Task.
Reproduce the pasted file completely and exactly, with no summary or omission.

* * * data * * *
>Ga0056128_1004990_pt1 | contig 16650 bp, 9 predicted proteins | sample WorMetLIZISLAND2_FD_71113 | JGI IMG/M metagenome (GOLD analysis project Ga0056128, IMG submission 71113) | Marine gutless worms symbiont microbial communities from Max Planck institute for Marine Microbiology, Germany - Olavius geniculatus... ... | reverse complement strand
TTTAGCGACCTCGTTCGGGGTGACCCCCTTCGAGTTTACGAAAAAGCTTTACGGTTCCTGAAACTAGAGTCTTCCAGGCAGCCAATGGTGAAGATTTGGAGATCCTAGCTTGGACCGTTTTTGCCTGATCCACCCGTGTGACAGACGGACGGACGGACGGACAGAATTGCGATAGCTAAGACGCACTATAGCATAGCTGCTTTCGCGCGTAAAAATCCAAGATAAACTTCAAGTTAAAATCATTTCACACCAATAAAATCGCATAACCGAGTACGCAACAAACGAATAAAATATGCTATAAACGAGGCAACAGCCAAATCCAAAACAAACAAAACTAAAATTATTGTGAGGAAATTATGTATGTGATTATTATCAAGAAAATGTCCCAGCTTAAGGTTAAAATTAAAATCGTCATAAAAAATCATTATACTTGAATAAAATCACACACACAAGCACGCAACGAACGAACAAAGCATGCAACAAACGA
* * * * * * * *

>Ga0056128_1004990_pt1 | contig 16650 bp, 9 predicted proteins | sample WorMetLIZISLAND2_FD_71113 | JGI IMG/M metagenome (GOLD analysis project Ga0056128, IMG submission 71113) | Marine gutless worms symbiont microbial communities from Max Planck institute for Marine Microbiology, Germany - Olavius geniculatus... ... | reverse complement strand
TTTAGCGACCTCGTTCGGGGTGACCCCCTTCGAGTTTACGAAAAAGCTTTACGGTTCCTGAAACTAGAGTCTTCCAGGCAGCCAATGGTGAAGATTTGGAGATCCTAGCTTGGACCGTTTTTGCCTGATCCACCCGTGTGACAGACGGACGGACGGACGGACAGAATTGCGATAGCTAAGACGCACTATAGCATAGCTGCTTTCGCGCGTAAAAATCCAAGATAAACTTCAAGTTAAAATCATTTCACACCAATAAAATCGCATAACCGAGTACGCAACAAACGAATAAAATATGCTATAAACGAGGCAACAGCCAAATCCAAAACAAACAAAACTAAAATTATTGTGAGGAAATTATGTATGTGATTATTATCAAGAAAATGTCCCAGCTTAAGGTTAAAATTAAAATCGTCATAAAAAATCATTATACTTGAATAAAATCACACACACAAGCACGCAACGAACGAACAAAGCATGCAACAAACGA